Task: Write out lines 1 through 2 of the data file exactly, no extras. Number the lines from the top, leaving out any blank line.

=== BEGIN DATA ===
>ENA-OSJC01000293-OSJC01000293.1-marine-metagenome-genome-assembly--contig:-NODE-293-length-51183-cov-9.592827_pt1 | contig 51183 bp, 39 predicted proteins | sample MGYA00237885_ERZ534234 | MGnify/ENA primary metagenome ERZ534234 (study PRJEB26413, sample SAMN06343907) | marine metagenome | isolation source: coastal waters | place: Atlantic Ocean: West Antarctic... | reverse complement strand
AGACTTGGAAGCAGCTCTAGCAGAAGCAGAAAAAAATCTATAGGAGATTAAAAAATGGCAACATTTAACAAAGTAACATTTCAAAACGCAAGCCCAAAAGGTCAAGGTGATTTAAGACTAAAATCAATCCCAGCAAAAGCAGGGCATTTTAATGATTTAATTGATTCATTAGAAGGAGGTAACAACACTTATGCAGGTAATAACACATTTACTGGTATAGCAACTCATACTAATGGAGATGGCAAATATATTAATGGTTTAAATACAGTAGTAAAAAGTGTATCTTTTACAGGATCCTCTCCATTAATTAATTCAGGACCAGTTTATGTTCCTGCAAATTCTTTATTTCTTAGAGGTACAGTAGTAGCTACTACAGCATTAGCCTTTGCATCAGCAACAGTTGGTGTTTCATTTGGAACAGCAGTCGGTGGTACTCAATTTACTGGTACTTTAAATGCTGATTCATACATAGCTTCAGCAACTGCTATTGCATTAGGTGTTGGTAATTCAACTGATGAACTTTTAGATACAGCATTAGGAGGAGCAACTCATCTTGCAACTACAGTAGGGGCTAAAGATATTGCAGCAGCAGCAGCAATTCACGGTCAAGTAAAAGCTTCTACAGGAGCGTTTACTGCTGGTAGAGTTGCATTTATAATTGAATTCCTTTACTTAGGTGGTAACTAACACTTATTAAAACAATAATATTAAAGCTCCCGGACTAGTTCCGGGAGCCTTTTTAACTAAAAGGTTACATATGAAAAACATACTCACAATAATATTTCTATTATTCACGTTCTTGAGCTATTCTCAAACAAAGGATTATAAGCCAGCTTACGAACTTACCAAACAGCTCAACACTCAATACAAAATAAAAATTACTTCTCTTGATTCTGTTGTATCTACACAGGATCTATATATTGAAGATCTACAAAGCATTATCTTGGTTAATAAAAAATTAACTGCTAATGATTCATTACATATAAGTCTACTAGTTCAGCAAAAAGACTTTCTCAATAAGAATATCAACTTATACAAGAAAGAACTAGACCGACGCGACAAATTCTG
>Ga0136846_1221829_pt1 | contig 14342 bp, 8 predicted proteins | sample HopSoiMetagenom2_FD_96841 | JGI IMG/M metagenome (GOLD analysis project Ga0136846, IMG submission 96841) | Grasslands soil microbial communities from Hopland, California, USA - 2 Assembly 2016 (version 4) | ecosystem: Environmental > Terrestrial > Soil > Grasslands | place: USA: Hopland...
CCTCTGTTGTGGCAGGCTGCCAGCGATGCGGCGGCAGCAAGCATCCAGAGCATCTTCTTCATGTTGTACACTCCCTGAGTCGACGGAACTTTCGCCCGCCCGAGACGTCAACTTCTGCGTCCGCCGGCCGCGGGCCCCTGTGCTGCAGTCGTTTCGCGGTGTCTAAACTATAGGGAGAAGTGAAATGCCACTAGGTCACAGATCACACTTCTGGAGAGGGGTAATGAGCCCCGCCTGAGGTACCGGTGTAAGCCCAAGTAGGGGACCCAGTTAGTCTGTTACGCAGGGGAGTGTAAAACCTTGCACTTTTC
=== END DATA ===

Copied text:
>ENA-OSJC01000293-OSJC01000293.1-marine-metagenome-genome-assembly--contig:-NODE-293-length-51183-cov-9.592827_pt1 | contig 51183 bp, 39 predicted proteins | sample MGYA00237885_ERZ534234 | MGnify/ENA primary metagenome ERZ534234 (study PRJEB26413, sample SAMN06343907) | marine metagenome | isolation source: coastal waters | place: Atlantic Ocean: West Antarctic... | reverse complement strand
AGACTTGGAAGCAGCTCTAGCAGAAGCAGAAAAAAATCTATAGGAGATTAAAAAATGGCAACATTTAACAAAGTAACATTTCAAAACGCAAGCCCAAAAGGTCAAGGTGATTTAAGACTAAAATCAATCCCAGCAAAAGCAGGGCATTTTAATGATTTAATTGATTCATTAGAAGGAGGTAACAACACTTATGCAGGTAATAACACATTTACTGGTATAGCAACTCATACTAATGGAGATGGCAAATATATTAATGGTTTAAATACAGTAGTAAAAAGTGTATCTTTTACAGGATCCTCTCCATTAATTAATTCAGGACCAGTTTATGTTCCTGCAAATTCTTTATTTCTTAGAGGTACAGTAGTAGCTACTACAGCATTAGCCTTTGCATCAGCAACAGTTGGTGTTTCATTTGGAACAGCAGTCGGTGGTACTCAATTTACTGGTACTTTAAATGCTGATTCATACATAGCTTCAGCAACTGCTATTGCATTAGGTGTTGGTAATTCAACTGATGAACTTTTAGATACAGCATTAGGAGGAGCAACTCATCTTGCAACTACAGTAGGGGCTAAAGATATTGCAGCAGCAGCAGCAATTCACGGTCAAGTAAAAGCTTCTACAGGAGCGTTTACTGCTGGTAGAGTTGCATTTATAATTGAATTCCTTTACTTAGGTGGTAACTAACACTTATTAAAACAATAATATTAAAGCTCCCGGACTAGTTCCGGGAGCCTTTTTAACTAAAAGGTTACATATGAAAAACATACTCACAATAATATTTCTATTATTCACGTTCTTGAGCTATTCTCAAACAAAGGATTATAAGCCAGCTTACGAACTTACCAAACAGCTCAACACTCAATACAAAATAAAAATTACTTCTCTTGATTCTGTTGTATCTACACAGGATCTATATATTGAAGATCTACAAAGCATTATCTTGGTTAATAAAAAATTAACTGCTAATGATTCATTACATATAAGTCTACTAGTTCAGCAAAAAGACTTTCTCAATAAGAATATCAACTTATACAAGAAAGAACTAGACCGACGCGACAAATTCTG